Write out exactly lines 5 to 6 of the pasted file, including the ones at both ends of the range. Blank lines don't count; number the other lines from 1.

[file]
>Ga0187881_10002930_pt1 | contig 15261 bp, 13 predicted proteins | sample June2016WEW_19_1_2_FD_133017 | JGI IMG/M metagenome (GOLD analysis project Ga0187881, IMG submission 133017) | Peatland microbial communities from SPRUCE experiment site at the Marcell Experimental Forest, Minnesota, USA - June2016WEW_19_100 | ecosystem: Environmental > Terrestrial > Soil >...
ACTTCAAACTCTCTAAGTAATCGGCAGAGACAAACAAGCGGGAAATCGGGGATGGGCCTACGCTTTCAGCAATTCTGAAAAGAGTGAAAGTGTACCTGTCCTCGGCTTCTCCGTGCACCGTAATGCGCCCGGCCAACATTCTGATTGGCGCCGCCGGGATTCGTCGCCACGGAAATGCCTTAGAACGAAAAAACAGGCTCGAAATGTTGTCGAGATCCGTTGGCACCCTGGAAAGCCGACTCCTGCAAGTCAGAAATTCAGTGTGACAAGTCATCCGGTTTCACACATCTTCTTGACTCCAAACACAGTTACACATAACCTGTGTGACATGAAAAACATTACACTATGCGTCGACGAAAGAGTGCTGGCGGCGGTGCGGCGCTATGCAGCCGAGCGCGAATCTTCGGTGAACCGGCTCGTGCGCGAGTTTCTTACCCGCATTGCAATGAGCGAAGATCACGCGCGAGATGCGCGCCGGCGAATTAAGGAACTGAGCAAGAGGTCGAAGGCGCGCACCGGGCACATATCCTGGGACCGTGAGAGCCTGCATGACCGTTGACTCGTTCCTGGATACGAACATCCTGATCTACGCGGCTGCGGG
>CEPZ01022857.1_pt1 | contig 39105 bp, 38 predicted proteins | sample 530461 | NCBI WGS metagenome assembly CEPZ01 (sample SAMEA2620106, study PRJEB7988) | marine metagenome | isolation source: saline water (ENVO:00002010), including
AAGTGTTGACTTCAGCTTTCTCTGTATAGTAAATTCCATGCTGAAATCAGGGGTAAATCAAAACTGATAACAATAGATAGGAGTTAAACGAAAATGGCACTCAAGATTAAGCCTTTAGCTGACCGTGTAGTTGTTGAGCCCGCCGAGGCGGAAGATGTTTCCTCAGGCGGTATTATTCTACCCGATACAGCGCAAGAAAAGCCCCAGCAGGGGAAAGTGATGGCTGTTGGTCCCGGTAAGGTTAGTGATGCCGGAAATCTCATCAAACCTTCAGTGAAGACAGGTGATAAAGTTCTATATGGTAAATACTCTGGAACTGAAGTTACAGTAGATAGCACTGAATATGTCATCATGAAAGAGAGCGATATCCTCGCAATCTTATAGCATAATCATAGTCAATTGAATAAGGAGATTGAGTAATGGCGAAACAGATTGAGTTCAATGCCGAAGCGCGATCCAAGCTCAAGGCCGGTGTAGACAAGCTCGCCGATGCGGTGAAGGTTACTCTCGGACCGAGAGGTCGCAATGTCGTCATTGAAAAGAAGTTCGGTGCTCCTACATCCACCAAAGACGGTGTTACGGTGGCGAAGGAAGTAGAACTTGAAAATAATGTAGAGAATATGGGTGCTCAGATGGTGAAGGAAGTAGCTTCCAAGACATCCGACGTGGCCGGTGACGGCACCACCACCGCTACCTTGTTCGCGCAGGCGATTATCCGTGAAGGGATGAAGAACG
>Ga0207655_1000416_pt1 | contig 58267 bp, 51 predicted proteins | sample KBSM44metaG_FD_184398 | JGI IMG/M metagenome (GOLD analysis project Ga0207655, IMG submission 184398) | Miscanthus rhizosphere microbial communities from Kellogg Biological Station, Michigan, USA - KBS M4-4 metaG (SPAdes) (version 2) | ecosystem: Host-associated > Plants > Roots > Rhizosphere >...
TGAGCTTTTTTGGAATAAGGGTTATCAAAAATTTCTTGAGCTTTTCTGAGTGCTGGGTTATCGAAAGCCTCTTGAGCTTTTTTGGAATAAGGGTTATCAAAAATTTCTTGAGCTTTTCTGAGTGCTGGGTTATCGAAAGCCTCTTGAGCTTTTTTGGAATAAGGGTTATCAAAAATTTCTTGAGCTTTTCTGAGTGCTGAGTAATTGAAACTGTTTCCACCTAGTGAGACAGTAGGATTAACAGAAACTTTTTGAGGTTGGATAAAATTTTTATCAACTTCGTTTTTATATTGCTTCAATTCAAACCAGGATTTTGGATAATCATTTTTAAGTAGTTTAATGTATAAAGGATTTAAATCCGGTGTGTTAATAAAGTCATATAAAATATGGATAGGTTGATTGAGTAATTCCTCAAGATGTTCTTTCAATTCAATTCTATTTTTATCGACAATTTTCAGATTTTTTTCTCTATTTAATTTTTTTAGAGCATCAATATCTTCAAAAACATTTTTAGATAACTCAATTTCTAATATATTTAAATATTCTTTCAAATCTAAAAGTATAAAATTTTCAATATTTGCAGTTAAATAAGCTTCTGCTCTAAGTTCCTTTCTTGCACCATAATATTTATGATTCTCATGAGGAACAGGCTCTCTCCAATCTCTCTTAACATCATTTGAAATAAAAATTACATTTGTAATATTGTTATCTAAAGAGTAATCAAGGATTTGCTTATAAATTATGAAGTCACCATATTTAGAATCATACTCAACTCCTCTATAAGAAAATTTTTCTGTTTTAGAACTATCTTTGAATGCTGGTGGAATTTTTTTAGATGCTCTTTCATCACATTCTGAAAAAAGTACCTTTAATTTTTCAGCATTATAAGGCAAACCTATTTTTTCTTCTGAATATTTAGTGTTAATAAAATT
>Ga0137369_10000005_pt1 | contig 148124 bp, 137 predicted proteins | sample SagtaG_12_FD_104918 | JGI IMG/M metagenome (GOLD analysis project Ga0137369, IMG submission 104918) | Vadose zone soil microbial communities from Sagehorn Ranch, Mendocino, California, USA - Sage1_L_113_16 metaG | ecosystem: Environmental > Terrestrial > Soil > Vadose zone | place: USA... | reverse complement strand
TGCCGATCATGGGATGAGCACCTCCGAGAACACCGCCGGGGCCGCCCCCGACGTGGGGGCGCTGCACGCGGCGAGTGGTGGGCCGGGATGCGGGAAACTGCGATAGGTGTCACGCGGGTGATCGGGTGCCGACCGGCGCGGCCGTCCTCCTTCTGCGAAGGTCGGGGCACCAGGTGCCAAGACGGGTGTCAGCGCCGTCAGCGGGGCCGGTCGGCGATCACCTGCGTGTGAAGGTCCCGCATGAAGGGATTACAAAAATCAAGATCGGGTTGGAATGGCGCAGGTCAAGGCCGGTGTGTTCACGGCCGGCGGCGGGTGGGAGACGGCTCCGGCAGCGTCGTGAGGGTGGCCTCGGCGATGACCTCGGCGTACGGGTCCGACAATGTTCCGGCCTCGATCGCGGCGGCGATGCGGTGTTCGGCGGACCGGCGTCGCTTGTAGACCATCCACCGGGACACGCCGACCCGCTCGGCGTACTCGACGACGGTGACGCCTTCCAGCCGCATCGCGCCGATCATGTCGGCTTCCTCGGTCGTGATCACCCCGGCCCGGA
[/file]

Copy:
>Ga0207655_1000416_pt1 | contig 58267 bp, 51 predicted proteins | sample KBSM44metaG_FD_184398 | JGI IMG/M metagenome (GOLD analysis project Ga0207655, IMG submission 184398) | Miscanthus rhizosphere microbial communities from Kellogg Biological Station, Michigan, USA - KBS M4-4 metaG (SPAdes) (version 2) | ecosystem: Host-associated > Plants > Roots > Rhizosphere >...
TGAGCTTTTTTGGAATAAGGGTTATCAAAAATTTCTTGAGCTTTTCTGAGTGCTGGGTTATCGAAAGCCTCTTGAGCTTTTTTGGAATAAGGGTTATCAAAAATTTCTTGAGCTTTTCTGAGTGCTGGGTTATCGAAAGCCTCTTGAGCTTTTTTGGAATAAGGGTTATCAAAAATTTCTTGAGCTTTTCTGAGTGCTGAGTAATTGAAACTGTTTCCACCTAGTGAGACAGTAGGATTAACAGAAACTTTTTGAGGTTGGATAAAATTTTTATCAACTTCGTTTTTATATTGCTTCAATTCAAACCAGGATTTTGGATAATCATTTTTAAGTAGTTTAATGTATAAAGGATTTAAATCCGGTGTGTTAATAAAGTCATATAAAATATGGATAGGTTGATTGAGTAATTCCTCAAGATGTTCTTTCAATTCAATTCTATTTTTATCGACAATTTTCAGATTTTTTTCTCTATTTAATTTTTTTAGAGCATCAATATCTTCAAAAACATTTTTAGATAACTCAATTTCTAATATATTTAAATATTCTTTCAAATCTAAAAGTATAAAATTTTCAATATTTGCAGTTAAATAAGCTTCTGCTCTAAGTTCCTTTCTTGCACCATAATATTTATGATTCTCATGAGGAACAGGCTCTCTCCAATCTCTCTTAACATCATTTGAAATAAAAATTACATTTGTAATATTGTTATCTAAAGAGTAATCAAGGATTTGCTTATAAATTATGAAGTCACCATATTTAGAATCATACTCAACTCCTCTATAAGAAAATTTTTCTGTTTTAGAACTATCTTTGAATGCTGGTGGAATTTTTTTAGATGCTCTTTCATCACATTCTGAAAAAAGTACCTTTAATTTTTCAGCATTATAAGGCAAACCTATTTTTTCTTCTGAATATTTAGTGTTAATAAAATT